You will always get 1 if they are Pythagorean triples, but not necessarily always 0 when they are not.
This is because if
x == y then
x % n == y % n; but if
x != y it is not necessarily true that
x % n != y % n. For example, if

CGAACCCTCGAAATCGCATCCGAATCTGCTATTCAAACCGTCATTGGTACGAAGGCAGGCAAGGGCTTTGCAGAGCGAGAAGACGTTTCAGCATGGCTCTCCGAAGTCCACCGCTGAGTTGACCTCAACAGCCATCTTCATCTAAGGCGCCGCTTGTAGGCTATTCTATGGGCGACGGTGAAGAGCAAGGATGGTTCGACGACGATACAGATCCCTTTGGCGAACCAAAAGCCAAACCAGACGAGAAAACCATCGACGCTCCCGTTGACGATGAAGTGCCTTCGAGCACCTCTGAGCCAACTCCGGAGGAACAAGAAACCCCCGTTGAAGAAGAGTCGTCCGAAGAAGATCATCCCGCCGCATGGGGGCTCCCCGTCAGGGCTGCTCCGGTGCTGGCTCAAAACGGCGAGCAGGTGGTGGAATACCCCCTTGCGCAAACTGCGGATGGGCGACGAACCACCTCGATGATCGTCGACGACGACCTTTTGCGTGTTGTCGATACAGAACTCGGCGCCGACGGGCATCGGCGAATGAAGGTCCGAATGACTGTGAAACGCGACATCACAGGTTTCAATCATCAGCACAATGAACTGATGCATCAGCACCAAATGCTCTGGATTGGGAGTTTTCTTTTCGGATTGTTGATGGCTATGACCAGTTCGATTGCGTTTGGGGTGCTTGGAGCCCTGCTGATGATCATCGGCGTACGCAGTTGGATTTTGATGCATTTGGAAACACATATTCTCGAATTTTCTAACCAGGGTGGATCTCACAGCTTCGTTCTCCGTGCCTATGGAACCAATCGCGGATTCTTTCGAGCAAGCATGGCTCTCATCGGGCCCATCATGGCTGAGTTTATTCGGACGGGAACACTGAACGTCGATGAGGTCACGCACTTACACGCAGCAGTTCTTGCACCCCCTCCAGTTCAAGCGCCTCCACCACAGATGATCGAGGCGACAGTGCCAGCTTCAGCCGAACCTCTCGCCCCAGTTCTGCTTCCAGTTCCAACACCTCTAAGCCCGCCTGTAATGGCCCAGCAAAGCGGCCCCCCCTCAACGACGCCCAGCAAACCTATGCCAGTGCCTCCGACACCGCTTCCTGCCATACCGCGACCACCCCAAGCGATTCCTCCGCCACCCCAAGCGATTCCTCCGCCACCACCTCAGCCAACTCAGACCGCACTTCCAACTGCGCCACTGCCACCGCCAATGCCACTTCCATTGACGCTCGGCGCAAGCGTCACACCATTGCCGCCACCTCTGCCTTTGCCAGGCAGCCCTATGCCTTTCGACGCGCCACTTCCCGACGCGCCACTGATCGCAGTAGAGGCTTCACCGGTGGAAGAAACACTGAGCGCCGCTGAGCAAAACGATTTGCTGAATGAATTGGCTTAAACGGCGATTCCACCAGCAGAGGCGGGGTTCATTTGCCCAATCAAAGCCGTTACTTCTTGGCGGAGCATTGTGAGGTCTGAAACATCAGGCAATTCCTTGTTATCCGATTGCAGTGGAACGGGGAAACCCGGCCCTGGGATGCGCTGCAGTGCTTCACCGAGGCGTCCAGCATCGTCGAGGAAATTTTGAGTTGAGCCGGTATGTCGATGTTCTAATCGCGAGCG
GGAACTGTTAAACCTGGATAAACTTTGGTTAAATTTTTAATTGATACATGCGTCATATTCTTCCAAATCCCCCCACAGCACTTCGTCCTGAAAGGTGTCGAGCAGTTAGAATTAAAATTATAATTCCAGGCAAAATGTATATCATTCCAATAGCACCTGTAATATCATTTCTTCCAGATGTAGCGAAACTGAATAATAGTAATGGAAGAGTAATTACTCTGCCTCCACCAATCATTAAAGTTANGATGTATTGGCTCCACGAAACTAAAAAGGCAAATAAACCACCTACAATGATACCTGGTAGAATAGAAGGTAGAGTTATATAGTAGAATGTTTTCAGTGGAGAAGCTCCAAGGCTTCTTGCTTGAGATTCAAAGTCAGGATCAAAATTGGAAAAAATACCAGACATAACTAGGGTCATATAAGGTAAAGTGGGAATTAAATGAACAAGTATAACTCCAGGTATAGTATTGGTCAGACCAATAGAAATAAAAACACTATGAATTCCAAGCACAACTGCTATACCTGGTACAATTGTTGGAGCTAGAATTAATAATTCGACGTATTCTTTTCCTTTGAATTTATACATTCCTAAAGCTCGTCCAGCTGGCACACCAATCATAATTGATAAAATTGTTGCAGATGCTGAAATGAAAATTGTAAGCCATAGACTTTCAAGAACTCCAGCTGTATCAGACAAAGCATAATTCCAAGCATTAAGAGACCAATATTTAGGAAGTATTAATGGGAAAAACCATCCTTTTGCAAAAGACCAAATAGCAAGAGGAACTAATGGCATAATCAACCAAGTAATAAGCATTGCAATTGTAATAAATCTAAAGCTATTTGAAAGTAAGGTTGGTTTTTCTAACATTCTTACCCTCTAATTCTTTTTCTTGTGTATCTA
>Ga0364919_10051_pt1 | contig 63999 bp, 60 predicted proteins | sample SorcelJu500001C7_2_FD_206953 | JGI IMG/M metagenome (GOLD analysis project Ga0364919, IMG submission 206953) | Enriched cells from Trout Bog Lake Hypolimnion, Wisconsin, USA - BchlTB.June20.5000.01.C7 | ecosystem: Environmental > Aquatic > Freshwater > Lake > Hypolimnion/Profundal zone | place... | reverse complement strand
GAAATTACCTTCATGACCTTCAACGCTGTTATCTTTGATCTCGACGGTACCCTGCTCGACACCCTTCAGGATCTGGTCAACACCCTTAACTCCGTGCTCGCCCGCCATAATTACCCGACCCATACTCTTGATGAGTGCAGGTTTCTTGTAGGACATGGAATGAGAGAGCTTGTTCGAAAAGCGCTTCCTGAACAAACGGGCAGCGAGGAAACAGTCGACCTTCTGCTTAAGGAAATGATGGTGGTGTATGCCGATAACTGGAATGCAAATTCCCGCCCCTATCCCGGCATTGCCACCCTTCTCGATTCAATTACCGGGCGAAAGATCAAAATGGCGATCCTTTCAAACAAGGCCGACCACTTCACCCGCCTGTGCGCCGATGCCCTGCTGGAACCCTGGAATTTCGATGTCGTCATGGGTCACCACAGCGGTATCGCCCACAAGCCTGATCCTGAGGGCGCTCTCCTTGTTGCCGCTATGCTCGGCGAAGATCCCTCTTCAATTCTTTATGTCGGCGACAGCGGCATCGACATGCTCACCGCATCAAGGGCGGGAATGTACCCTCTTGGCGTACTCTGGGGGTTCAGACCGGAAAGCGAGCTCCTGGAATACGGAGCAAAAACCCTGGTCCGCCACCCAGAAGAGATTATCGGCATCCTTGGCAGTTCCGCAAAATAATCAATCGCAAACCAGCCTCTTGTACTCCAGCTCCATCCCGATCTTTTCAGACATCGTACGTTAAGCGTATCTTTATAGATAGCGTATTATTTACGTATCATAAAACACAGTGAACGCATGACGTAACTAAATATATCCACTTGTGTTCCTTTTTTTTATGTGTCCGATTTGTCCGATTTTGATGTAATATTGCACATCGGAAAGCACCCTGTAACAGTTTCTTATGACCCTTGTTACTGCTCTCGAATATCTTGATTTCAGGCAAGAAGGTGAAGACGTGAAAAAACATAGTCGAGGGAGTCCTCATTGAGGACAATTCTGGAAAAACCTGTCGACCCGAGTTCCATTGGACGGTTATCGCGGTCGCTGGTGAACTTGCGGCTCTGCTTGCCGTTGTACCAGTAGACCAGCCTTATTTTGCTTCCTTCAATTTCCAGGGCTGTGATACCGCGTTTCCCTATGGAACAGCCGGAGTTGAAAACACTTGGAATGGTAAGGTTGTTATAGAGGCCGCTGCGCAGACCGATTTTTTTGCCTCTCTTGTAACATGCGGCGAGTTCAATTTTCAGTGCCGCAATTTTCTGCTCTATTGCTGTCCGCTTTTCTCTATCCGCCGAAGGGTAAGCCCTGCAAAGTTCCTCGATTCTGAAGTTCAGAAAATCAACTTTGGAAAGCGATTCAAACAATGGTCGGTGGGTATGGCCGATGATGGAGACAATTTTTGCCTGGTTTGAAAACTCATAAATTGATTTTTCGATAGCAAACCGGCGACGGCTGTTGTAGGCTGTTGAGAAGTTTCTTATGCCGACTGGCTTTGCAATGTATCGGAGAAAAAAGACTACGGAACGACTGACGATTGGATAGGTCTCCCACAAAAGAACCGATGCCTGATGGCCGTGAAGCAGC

10 == 10 then
10 % 3 == 10 % 3; but even though
10 != 16, it is not true that
10 % 3 != 16 % 3.
EDIT: I didn’t even notice a wrong operator was used in code. Using C’s
^ you cannot generate overflow, and aren’t actually testing Pythagorean triples; if you change to
a*a + b*b == c*c instead, the above should hold.
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